33 homes uninhabitable after major explosion devastates houses
Blast inquiry looks into kitchen works
Early investigations into a huge explosion that completely destroyed three homes and left up to 33 uninhabitable are centring on kitchen improvement work carried out by a social landlord.
The blast originated in the home of an 82-year-old tenant of City West Housing Trust in Irlam, Salford, at 7.15am on Tuesday. It devastated three homes but the size of the explosion forced 200 households from their homes as the area was sealed off by police, ahead of structural surveys.
The housing association said that around 33 homes could be left uninhabitable in the short to medium-term and 10 may have to be demolished. Contractor Seddon had been carrying out improvement work on the kitchen of the property for the trust in the days leading up to the blast.
City West chief executive Tim Doyle said it was ‘astounding that nobody had died’. Eleven people were injured and the 82-year-old woman was left in a critical condition in hospital with 30 per cent burns.
Mr Doyle emphasised that the cause of the blast was the subject to investigation and was not known, but added: ‘I think it is reasonable to assume [at this stage] that there is some link [with the work].’
The sheer scale of the explosion, however, raised a number of questions, he added.
‘Certainly the intensity of the explosion would suggest a larger leak than from a single cooker. You wouldn’t expect a cooker exploding to be heard 20 miles away and windows to be shattered in properties 50 to 60 metres away.’ The Health and Safety Executive has launched an investigation.
City West housed 48 families in hotels the night following the explosion and said it would continue to do so until they could return to their homes.
Residents themselves were left dazed and confused in the immediate aftermath. Still dressed in pyjamas and dressing gowns, evacuees gathered at the Fiddler’s Lane Community Primary School and the nearby Tiger Moth pub to wait for news of temporary accommodation following the Silver Street blast.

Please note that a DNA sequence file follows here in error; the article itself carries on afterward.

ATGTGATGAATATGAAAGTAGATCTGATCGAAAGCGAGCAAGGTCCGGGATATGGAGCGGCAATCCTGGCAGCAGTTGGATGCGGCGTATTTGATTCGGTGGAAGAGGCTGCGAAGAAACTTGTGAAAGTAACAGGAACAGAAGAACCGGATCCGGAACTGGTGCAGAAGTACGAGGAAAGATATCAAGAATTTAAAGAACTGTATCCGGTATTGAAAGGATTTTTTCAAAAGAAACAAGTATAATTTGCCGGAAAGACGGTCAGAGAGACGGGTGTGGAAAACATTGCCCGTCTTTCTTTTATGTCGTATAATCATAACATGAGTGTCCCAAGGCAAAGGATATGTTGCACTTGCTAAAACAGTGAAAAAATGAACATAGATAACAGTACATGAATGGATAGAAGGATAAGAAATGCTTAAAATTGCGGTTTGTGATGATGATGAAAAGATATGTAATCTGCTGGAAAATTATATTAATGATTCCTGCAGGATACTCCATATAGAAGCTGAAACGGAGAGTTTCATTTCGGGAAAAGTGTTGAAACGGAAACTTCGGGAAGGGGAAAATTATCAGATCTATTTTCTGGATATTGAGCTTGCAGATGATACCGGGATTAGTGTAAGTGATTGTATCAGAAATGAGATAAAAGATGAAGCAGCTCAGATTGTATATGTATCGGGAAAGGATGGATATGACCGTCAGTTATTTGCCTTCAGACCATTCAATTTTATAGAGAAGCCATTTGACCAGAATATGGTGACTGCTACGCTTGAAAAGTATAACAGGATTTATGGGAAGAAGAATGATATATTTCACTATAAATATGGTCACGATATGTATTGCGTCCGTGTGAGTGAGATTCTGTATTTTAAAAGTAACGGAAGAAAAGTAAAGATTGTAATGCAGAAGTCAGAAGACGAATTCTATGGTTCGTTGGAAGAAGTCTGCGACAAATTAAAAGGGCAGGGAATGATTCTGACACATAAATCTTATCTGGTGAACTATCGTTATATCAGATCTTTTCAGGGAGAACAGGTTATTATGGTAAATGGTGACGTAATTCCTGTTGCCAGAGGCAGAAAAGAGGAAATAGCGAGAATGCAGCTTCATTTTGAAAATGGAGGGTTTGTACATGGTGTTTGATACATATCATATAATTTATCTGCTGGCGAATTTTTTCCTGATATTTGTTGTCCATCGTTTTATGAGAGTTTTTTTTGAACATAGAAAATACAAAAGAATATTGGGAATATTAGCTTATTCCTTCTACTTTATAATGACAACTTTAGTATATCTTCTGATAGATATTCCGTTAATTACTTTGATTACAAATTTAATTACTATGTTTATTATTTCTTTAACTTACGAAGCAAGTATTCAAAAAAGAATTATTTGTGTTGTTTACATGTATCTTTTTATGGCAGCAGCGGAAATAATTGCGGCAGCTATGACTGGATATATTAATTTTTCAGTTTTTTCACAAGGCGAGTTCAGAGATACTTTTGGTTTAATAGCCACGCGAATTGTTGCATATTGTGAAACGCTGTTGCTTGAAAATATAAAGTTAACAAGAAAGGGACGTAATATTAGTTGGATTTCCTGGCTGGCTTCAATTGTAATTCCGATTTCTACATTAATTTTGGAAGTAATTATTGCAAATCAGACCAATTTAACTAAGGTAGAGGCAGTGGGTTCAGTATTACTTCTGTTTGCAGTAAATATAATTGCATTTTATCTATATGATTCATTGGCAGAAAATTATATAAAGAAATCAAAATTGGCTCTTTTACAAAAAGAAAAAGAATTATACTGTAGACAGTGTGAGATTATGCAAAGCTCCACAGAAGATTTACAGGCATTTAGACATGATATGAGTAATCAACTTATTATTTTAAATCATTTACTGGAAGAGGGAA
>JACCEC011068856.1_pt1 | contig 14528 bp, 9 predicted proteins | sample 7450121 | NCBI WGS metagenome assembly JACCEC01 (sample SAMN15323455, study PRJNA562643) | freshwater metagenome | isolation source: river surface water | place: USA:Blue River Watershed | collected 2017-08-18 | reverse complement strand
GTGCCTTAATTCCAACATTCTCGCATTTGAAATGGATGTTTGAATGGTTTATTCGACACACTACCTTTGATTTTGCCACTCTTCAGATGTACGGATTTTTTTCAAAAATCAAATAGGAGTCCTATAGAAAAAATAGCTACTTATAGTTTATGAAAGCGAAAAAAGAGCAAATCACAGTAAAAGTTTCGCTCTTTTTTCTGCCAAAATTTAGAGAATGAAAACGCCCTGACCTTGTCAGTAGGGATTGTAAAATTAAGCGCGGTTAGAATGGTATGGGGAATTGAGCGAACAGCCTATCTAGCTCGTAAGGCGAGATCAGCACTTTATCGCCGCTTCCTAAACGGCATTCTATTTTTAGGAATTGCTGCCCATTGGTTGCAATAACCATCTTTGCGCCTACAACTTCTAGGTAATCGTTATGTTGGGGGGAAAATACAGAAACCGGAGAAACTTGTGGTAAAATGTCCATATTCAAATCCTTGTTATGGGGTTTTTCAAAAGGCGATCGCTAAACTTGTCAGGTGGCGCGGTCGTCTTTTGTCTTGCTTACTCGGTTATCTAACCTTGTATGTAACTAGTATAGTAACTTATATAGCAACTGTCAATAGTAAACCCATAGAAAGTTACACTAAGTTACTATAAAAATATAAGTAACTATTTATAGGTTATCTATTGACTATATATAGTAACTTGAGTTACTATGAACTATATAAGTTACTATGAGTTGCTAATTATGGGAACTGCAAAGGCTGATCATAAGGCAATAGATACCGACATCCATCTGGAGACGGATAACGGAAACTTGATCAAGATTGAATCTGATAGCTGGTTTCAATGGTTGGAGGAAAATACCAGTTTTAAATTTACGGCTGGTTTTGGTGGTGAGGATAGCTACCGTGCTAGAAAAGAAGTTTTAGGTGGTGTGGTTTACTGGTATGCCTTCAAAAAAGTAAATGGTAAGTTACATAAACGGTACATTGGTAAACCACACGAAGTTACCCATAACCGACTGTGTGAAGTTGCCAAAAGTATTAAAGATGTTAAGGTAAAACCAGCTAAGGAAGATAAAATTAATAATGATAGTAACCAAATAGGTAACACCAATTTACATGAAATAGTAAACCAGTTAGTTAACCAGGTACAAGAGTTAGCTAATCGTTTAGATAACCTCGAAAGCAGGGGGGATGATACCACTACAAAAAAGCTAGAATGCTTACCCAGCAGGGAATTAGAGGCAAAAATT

Eunice Ward, 64, of Martin Drive, was evacuated to Fiddler’s Lane School. Her kitchen and bathroom windows were smashed in the explosion.
She said: ‘I was just about to get in the shower when all of sudden I felt this huge bang, and I saw this fireball. There were a lot of windows broken, and roof tiles fell off. I went outside, and it was really quiet. Then people started to come outside. I’ll never be able to go back again.
‘On Friday, City West ripped out the kitchen in the house that exploded. They were installing a new one. I don’t know whether that caused it, I wouldn’t like to say.’
Alan Strath, a paramedic with the North West Ambulance Service, was treating people at Fiddler’s Lane School. He said: ‘Many people have had to leave their homes without picking up essential medication, so we are helping with that. But we don’t know when they’ll be able to return. The mood is very sombre.’
Mother-of-two Stacey Lister, 21, of Neville Drive, lives just behind the explosion site. She said: ‘I heard a big, big bang, and the sound of glass smashing.’
Her husband Wayne, 25, described rescuing son Ryan, two, from among the smashed glass of his room. He said: ‘I ran into his room and grabbed him. I was walking all over broken glass. He’s fine, he was just crying and a bit shaken.’
A spokesperson for Seddon said its thoughts were with everyone affected and ‘we are giving our full co-operation to the authorities as they work to discover the cause’.
Eileen McCallion, landlady of the Tiger Moth pub, describes initial community reaction on the day of the blast. Credit: Helen Clifton